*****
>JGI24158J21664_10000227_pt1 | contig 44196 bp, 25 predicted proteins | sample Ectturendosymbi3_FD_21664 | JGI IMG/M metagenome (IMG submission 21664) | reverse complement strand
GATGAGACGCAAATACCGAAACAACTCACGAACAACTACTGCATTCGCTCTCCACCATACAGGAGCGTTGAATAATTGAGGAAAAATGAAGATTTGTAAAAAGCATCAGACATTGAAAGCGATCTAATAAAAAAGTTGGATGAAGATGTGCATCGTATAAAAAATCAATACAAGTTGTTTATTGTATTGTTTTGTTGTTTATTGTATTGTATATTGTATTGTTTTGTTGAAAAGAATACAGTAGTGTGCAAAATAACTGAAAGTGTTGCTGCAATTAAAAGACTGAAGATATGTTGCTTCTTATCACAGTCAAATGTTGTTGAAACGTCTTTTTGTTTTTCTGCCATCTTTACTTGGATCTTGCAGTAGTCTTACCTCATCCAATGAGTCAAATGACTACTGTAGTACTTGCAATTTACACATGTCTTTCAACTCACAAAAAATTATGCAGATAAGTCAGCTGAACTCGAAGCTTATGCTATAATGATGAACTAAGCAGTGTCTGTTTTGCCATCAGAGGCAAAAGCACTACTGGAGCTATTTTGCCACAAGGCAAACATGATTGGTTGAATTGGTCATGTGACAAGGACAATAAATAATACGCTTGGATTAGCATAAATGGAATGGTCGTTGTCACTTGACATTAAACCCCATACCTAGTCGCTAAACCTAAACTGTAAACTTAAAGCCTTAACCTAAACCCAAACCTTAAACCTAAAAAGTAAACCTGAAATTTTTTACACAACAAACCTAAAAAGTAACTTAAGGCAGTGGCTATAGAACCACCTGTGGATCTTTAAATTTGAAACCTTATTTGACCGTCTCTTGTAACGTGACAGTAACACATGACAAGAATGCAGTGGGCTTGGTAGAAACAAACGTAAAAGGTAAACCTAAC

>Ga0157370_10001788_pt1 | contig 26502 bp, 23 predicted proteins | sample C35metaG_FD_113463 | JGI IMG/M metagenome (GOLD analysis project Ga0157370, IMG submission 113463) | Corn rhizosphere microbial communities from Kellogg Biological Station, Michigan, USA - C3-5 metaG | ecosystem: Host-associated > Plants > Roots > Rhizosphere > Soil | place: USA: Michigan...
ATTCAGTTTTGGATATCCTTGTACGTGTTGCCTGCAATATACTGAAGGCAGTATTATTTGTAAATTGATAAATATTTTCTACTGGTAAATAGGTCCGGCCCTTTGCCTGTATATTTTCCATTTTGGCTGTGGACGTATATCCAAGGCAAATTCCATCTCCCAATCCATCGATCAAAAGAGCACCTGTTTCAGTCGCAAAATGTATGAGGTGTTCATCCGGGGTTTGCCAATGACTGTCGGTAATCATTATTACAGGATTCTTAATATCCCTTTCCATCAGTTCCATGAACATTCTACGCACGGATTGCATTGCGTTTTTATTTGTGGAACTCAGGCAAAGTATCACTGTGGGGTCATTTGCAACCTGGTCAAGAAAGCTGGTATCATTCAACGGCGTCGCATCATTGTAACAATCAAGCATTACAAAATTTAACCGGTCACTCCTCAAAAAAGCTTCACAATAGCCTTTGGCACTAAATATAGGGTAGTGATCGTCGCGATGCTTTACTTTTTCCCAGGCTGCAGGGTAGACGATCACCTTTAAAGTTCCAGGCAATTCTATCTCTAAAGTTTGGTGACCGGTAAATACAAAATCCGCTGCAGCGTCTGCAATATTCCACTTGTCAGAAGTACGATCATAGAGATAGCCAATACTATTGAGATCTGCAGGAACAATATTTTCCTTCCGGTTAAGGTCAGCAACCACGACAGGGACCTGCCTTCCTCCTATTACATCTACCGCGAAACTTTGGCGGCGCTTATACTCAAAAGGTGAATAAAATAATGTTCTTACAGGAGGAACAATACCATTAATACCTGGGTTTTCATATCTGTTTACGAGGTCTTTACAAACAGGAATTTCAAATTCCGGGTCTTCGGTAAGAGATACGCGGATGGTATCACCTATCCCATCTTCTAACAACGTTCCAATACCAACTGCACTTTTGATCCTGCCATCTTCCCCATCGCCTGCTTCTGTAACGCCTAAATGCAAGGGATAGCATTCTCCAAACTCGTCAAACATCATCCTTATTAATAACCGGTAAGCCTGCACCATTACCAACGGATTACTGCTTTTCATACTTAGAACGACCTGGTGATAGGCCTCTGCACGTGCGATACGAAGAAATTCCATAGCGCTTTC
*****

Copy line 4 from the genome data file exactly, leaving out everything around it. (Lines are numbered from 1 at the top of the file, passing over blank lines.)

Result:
ATTCAGTTTTGGATATCCTTGTACGTGTTGCCTGCAATATACTGAAGGCAGTATTATTTGTAAATTGATAAATATTTTCTACTGGTAAATAGGTCCGGCCCTTTGCCTGTATATTTTCCATTTTGGCTGTGGACGTATATCCAAGGCAAATTCCATCTCCCAATCCATCGATCAAAAGAGCACCTGTTTCAGTCGCAAAATGTATGAGGTGTTCATCCGGGGTTTGCCAATGACTGTCGGTAATCATTATTACAGGATTCTTAATATCCCTTTCCATCAGTTCCATGAACATTCTACGCACGGATTGCATTGCGTTTTTATTTGTGGAACTCAGGCAAAGTATCACTGTGGGGTCATTTGCAACCTGGTCAAGAAAGCTGGTATCATTCAACGGCGTCGCATCATTGTAACAATCAAGCATTACAAAATTTAACCGGTCACTCCTCAAAAAAGCTTCACAATAGCCTTTGGCACTAAATATAGGGTAGTGATCGTCGCGATGCTTTACTTTTTCCCAGGCTGCAGGGTAGACGATCACCTTTAAAGTTCCAGGCAATTCTATCTCTAAAGTTTGGTGACCGGTAAATACAAAATCCGCTGCAGCGTCTGCAATATTCCACTTGTCAGAAGTACGATCATAGAGATAGCCAATACTATTGAGATCTGCAGGAACAATATTTTCCTTCCGGTTAAGGTCAGCAACCACGACAGGGACCTGCCTTCCTCCTATTACATCTACCGCGAAACTTTGGCGGCGCTTATACTCAAAAGGTGAATAAAATAATGTTCTTACAGGAGGAACAATACCATTAATACCTGGGTTTTCATATCTGTTTACGAGGTCTTTACAAACAGGAATTTCAAATTCCGGGTCTTCGGTAAGAGATACGCGGATGGTATCACCTATCCCATCTTCTAACAACGTTCCAATACCAACTGCACTTTTGATCCTGCCATCTTCCCCATCGCCTGCTTCTGTAACGCCTAAATGCAAGGGATAGCATTCTCCAAACTCGTCAAACATCATCCTTATTAATAACCGGTAAGCCTGCACCATTACCAACGGATTACTGCTTTTCATACTTAGAACGACCTGGTGATAGGCCTCTGCACGTGCGATACGAAGAAATTCCATAGCGCTTTC